The pool cleaning industry is set to reach a value of $2 billion in the near future. It’s no wonder, as the only way to really enjoy a swim is by keeping a pool clean and safe for use. But there’s an interesting trend that’s growing.

People are learning how to maintain a pool themselves. It starts with common maintenance, but people are also learning how to control pool pH levels with test kits, strips, and various chemicals.

But, what are the components involved in controlling pH levels, and what’s the complete process? Everything you need to know is in this article, so consider reading ahead!

Pool pH Level Explained

pH levels are the primary indicators for how acidic or basic a liquid containing is. The range starts from 0, or most acidic, to 14, or most basic. It’s worth noting that a liquid considered a base, that is one that reads above the value of 7, can still present serious dangers. For reference, bleaches and oven cleaners hover around a pH of 13.5, while grapefruit juice and tomato juice sit at a pH of 3.

In most cases, the closer a liquid containing water is to 7, the better. It’s the value with the least capacity for dangerous reactions, and is most compatible with life. pH is also an indicator of solubility and biological availability. Most importantly, however, it can provide information regarding how safe a body of water is for use.

Measuring a pool’s pH levels is essential, both for the people that want to swim, as well as all equipment involved in maintaining the pool. It’s a primary risk factor for damaged paint, rusted pool filters, algae proliferation, and much more. Keep reading this pool pH level guide to learn what components participate and how you can better monitor your pool’s pH levels.

Components That Affect Pool pH Levels

Of course, when it comes to pool maintenance, you’ve likely heard all about chlorine, chlorine tablets, algae killers, and filters. However, there are other components that come into play regarding pH levels. One often overlooked component is frequency of use; the more you swim, the more you’ll need to control pH levels.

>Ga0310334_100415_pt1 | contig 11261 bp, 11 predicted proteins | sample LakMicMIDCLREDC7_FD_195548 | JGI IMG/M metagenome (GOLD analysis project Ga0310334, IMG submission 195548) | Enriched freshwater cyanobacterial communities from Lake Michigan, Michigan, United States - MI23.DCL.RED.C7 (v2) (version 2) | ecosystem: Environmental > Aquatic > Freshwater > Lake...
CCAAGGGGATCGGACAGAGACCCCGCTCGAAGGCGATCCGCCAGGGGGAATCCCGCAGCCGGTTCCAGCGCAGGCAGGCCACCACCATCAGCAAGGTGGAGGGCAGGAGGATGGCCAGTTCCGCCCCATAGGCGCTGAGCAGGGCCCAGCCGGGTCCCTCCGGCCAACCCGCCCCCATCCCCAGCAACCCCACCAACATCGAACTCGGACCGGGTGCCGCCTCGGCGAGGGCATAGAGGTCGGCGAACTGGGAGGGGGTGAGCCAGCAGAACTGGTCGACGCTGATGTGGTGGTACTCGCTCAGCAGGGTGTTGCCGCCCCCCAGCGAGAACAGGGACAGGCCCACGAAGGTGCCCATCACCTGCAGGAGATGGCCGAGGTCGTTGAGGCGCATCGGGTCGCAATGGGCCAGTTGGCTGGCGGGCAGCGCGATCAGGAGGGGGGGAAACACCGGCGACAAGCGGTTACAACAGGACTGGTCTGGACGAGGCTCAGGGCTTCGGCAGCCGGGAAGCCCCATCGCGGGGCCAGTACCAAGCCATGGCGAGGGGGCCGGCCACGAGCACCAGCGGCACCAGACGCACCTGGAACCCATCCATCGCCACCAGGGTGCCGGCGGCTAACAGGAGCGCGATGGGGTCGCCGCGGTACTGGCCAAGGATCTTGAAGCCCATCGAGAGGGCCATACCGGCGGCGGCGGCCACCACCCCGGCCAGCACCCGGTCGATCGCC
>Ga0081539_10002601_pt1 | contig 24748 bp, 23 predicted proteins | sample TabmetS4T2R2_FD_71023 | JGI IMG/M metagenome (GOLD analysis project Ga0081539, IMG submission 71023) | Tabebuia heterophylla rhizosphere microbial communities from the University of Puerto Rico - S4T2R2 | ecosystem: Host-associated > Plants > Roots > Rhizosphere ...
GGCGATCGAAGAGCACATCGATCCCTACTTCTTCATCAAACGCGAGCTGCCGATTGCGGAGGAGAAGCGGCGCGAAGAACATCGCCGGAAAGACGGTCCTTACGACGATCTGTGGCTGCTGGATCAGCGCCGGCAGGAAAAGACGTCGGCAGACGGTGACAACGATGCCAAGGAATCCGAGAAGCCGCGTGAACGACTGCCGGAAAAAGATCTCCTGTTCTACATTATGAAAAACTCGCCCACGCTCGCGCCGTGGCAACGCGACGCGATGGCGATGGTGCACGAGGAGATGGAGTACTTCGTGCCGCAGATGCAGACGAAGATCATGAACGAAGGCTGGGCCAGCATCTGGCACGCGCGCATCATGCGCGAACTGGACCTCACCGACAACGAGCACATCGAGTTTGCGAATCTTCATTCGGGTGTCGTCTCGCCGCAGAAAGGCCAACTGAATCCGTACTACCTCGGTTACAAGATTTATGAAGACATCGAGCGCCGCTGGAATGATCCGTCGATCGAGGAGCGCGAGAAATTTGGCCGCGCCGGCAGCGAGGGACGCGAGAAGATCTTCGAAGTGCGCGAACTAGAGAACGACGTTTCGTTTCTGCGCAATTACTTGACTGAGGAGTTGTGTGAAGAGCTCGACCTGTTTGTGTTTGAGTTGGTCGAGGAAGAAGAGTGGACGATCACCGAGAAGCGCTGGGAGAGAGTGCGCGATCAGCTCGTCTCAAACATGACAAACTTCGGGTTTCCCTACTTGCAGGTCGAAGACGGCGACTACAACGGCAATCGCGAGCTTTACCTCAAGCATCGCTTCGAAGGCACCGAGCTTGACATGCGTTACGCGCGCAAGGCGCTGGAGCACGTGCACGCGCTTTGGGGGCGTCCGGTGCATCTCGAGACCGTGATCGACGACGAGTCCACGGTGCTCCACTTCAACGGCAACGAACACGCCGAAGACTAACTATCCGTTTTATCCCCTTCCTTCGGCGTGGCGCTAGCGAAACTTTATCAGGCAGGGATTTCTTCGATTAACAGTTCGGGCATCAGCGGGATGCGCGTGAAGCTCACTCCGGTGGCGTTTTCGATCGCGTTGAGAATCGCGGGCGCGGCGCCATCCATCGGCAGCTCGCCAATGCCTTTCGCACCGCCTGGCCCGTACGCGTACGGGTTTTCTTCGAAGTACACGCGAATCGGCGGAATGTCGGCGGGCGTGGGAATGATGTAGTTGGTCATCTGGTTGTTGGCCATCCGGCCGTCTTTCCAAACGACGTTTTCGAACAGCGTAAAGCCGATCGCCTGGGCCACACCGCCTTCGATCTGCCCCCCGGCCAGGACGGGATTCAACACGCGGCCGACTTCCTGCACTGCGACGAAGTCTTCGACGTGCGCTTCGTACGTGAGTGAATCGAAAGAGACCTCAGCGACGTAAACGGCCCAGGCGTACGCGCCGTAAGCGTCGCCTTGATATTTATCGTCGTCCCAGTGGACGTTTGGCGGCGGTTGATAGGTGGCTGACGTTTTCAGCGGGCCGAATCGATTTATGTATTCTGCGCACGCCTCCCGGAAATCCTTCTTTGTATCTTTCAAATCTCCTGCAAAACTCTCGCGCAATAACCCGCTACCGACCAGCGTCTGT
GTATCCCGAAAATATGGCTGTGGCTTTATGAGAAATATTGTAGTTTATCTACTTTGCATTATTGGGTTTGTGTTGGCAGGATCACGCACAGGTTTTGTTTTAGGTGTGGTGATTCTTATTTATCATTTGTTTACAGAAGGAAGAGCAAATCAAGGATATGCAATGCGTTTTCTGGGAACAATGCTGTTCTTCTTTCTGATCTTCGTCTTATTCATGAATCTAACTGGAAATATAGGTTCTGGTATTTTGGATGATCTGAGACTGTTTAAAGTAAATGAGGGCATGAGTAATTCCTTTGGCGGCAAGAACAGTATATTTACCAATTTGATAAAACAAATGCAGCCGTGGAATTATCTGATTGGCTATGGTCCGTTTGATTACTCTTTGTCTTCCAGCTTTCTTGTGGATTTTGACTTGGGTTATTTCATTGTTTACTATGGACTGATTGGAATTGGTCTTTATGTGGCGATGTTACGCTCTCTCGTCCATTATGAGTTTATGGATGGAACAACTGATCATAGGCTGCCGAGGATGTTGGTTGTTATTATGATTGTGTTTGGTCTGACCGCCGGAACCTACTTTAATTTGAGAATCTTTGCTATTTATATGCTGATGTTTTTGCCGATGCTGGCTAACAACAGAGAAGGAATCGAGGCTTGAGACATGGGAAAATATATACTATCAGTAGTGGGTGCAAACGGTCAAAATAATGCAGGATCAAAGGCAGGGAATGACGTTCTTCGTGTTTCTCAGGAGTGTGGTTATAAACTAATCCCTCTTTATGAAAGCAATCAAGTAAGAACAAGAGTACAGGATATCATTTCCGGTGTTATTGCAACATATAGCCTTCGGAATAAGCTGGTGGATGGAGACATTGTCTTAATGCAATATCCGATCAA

Chlorine plays an interesting role and is usually used with cyanuric acid, also known as stabilizer. When used together, they’re more efficient at stabilizing a pool’s pH levels. These form the base that is common pool care. But, there are other chemicals that can participate. These include soda ash, muriatic acid, and sodium bisulfate.


What is the Right Pool pH Level

Unmonitored pool pH levels are an invitation to disaster, and keeping your pool safe is a priority. So, what is the right pool pH level? Well, you want to aim for a balanced pH of 7.2-7.6. It’s a range that’s comfortable for swimming, prevents algae proliferation, and won’t damage any equipment. What happens

If the pool’s pH climbs far above 7, you’ll start seeing some major issues. Swimmers can experience irritation, swelling, and itchiness on exposed skin or in their eyes. Worse yet, ingestion or eye exposure can lead to an urgent hospital visit. Health concerns aside, you might also get a summons for damages.

When a pool’s pH levels are too low, other problems start showing up. This usually creates an optimal environment for bacteria and other microorganisms that are also dangerous for swimmers. More alkaline levels also damage pool equipment.